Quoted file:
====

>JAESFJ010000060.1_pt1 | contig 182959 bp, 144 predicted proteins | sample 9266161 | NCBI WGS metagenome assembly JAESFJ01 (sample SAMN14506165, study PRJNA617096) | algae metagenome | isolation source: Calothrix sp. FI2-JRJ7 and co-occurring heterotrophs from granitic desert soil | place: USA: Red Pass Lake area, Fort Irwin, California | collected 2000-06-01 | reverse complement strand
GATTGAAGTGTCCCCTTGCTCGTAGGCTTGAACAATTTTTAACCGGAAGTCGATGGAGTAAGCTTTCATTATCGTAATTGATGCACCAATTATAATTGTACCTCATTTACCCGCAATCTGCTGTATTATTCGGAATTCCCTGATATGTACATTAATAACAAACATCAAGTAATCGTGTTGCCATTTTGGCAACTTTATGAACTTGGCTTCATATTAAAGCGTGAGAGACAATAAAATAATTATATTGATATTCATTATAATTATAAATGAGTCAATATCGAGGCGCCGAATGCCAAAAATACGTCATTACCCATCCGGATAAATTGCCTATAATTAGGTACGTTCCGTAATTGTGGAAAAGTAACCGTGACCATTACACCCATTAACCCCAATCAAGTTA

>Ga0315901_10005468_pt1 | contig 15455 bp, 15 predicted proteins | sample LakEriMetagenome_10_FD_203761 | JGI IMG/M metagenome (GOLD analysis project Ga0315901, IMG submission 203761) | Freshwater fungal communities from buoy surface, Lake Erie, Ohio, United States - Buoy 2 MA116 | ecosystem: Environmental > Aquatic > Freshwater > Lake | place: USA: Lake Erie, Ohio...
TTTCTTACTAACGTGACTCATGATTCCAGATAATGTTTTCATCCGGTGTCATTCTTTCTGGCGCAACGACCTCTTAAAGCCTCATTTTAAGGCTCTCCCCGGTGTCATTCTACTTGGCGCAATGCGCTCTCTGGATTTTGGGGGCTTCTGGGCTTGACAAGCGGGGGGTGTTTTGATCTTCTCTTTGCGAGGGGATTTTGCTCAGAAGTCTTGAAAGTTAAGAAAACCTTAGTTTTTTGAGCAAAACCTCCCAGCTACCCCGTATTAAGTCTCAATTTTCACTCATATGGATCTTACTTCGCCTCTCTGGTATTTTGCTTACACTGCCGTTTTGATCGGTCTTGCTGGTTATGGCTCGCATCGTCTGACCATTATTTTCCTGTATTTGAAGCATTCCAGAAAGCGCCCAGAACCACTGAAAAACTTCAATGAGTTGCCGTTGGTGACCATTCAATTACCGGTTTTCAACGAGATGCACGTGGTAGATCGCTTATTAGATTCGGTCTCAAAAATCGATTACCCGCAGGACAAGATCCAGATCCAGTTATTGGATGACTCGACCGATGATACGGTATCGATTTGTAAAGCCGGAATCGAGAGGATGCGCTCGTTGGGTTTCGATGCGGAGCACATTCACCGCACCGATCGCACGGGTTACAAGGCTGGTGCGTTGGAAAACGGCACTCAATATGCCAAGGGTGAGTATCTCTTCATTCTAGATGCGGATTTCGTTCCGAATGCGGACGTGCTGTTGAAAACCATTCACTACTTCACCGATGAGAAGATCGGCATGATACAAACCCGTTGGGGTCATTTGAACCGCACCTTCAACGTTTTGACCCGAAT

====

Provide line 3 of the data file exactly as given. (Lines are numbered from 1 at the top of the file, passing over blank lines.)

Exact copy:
>Ga0315901_10005468_pt1 | contig 15455 bp, 15 predicted proteins | sample LakEriMetagenome_10_FD_203761 | JGI IMG/M metagenome (GOLD analysis project Ga0315901, IMG submission 203761) | Freshwater fungal communities from buoy surface, Lake Erie, Ohio, United States - Buoy 2 MA116 | ecosystem: Environmental > Aquatic > Freshwater > Lake | place: USA: Lake Erie, Ohio...